It also sets out that in times of emergency or crisis, hauliers carrying medicines will not need to have obtained a licence to travel.

Will my home cost more?

Experts are divided on how Brexit will impact the housing market in the UK but they generally agree that prices are likely to fall in 2021.

The Office for Budget Responsibility (OBR) predicted last month that house prices will fall by 8.5% by the end of next year.

What does it mean for the pound?

The value of the pound increased after the deal was announced.


Can I study abroad?

Yes, however, the UK has pulled out of the EU-funded student exchange programme Erasmus which was established in 1987.

The UK Government will allow students the chance to compete for places on a new scheme named after Bletchley Park codebreaker Alan Turing.

What does it mean for the European Court of Justice (ECJ)?

The EU's highest court will remain the ultimate arbiter of European law.

However, the UK Government has said the direct jurisdiction of the ECJ in the UK will come to an end.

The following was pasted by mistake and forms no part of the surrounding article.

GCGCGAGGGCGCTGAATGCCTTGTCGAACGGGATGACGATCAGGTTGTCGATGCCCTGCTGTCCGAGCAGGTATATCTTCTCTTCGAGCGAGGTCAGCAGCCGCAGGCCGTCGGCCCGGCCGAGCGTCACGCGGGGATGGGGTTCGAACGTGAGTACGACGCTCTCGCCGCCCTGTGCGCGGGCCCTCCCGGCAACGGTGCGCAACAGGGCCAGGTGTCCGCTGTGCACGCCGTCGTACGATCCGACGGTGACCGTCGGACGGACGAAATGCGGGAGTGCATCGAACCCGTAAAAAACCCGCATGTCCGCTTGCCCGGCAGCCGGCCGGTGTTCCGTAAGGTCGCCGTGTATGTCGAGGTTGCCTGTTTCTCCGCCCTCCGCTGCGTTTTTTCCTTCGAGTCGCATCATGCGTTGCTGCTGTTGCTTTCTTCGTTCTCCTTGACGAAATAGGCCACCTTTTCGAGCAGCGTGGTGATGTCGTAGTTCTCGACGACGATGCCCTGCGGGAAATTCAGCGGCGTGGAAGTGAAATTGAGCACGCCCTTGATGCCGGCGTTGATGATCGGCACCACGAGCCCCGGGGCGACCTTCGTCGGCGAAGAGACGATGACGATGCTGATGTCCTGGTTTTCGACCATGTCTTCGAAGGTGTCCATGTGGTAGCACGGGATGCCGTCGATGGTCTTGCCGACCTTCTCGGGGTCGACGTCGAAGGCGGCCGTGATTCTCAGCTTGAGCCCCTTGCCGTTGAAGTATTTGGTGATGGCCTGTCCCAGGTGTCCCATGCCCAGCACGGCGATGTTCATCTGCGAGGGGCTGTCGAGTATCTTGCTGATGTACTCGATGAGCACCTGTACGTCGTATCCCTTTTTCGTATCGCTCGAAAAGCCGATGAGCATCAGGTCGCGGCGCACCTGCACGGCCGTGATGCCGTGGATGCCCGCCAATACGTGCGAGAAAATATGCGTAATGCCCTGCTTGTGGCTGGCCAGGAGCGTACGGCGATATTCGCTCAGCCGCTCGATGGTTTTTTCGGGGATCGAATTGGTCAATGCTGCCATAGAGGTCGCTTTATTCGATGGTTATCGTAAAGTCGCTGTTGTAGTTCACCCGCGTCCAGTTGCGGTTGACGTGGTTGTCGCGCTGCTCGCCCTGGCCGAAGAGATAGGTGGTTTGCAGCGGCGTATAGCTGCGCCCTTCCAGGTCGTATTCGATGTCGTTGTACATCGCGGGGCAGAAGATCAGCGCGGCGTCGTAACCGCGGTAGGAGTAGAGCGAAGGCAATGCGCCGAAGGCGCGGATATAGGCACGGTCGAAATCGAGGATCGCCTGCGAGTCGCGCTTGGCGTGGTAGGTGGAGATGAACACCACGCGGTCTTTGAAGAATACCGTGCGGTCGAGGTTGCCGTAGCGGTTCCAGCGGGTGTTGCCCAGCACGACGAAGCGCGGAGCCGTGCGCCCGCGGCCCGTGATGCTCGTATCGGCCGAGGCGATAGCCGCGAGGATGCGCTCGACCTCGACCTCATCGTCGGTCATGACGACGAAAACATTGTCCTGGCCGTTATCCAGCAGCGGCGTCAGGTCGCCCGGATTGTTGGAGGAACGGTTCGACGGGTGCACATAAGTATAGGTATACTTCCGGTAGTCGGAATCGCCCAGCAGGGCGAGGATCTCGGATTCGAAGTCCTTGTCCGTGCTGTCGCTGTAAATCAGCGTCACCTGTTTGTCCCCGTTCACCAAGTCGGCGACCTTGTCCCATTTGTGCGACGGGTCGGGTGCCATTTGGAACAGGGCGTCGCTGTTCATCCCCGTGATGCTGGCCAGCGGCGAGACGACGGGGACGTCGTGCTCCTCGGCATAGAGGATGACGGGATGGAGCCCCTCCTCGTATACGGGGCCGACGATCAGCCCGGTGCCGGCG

One place where the ECJ will still play a role in Northern Ireland, which has a special status under the terms of the Brexit withdrawal agreement.

Can we still buy European wine?

Wine can still be traded and sold between the UK and the EU.

Certificates will now be needed for wine to be imported, and a suggested draft can be found in the document.

It asks for information such as a description and details on how it was transported.
The region and grower of the wine should also be given somewhere in the official documents.

Can I take food and drink into the EU?

Under new rules, from January 1 you will no longer be able to take any products which contain meat or milk into EU countries.

There are exceptions for powdered infant milk and food, pet food or food required for medical reasons.

For the latest rules on travelling from the UK to Europe, you can visit the UK Government website here.